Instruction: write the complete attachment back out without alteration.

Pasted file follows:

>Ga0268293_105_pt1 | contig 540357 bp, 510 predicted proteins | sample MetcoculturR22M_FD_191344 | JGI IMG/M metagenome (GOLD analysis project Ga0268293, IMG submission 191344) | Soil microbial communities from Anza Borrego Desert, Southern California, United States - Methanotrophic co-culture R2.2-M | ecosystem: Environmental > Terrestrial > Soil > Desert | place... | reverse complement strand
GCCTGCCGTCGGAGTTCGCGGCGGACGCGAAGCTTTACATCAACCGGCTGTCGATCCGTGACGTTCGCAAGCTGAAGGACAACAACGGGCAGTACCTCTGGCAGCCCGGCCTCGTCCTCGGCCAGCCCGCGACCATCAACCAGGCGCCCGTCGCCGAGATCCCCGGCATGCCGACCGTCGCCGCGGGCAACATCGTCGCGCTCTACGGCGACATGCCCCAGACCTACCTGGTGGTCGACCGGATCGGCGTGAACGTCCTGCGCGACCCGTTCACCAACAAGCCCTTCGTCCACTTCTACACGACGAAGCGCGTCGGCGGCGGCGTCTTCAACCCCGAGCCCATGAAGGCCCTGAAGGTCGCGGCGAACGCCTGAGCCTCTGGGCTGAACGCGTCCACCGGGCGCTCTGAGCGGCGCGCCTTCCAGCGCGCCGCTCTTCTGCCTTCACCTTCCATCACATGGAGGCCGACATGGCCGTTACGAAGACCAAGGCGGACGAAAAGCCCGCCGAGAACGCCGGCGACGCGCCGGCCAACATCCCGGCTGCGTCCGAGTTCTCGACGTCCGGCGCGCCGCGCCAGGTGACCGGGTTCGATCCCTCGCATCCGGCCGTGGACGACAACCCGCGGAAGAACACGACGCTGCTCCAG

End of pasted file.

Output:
>Ga0268293_105_pt1 | contig 540357 bp, 510 predicted proteins | sample MetcoculturR22M_FD_191344 | JGI IMG/M metagenome (GOLD analysis project Ga0268293, IMG submission 191344) | Soil microbial communities from Anza Borrego Desert, Southern California, United States - Methanotrophic co-culture R2.2-M | ecosystem: Environmental > Terrestrial > Soil > Desert | place... | reverse complement strand
GCCTGCCGTCGGAGTTCGCGGCGGACGCGAAGCTTTACATCAACCGGCTGTCGATCCGTGACGTTCGCAAGCTGAAGGACAACAACGGGCAGTACCTCTGGCAGCCCGGCCTCGTCCTCGGCCAGCCCGCGACCATCAACCAGGCGCCCGTCGCCGAGATCCCCGGCATGCCGACCGTCGCCGCGGGCAACATCGTCGCGCTCTACGGCGACATGCCCCAGACCTACCTGGTGGTCGACCGGATCGGCGTGAACGTCCTGCGCGACCCGTTCACCAACAAGCCCTTCGTCCACTTCTACACGACGAAGCGCGTCGGCGGCGGCGTCTTCAACCCCGAGCCCATGAAGGCCCTGAAGGTCGCGGCGAACGCCTGAGCCTCTGGGCTGAACGCGTCCACCGGGCGCTCTGAGCGGCGCGCCTTCCAGCGCGCCGCTCTTCTGCCTTCACCTTCCATCACATGGAGGCCGACATGGCCGTTACGAAGACCAAGGCGGACGAAAAGCCCGCCGAGAACGCCGGCGACGCGCCGGCCAACATCCCGGCTGCGTCCGAGTTCTCGACGTCCGGCGCGCCGCGCCAGGTGACCGGGTTCGATCCCTCGCATCCGGCCGTGGACGACAACCCGCGGAAGAACACGACGCTGCTCCAG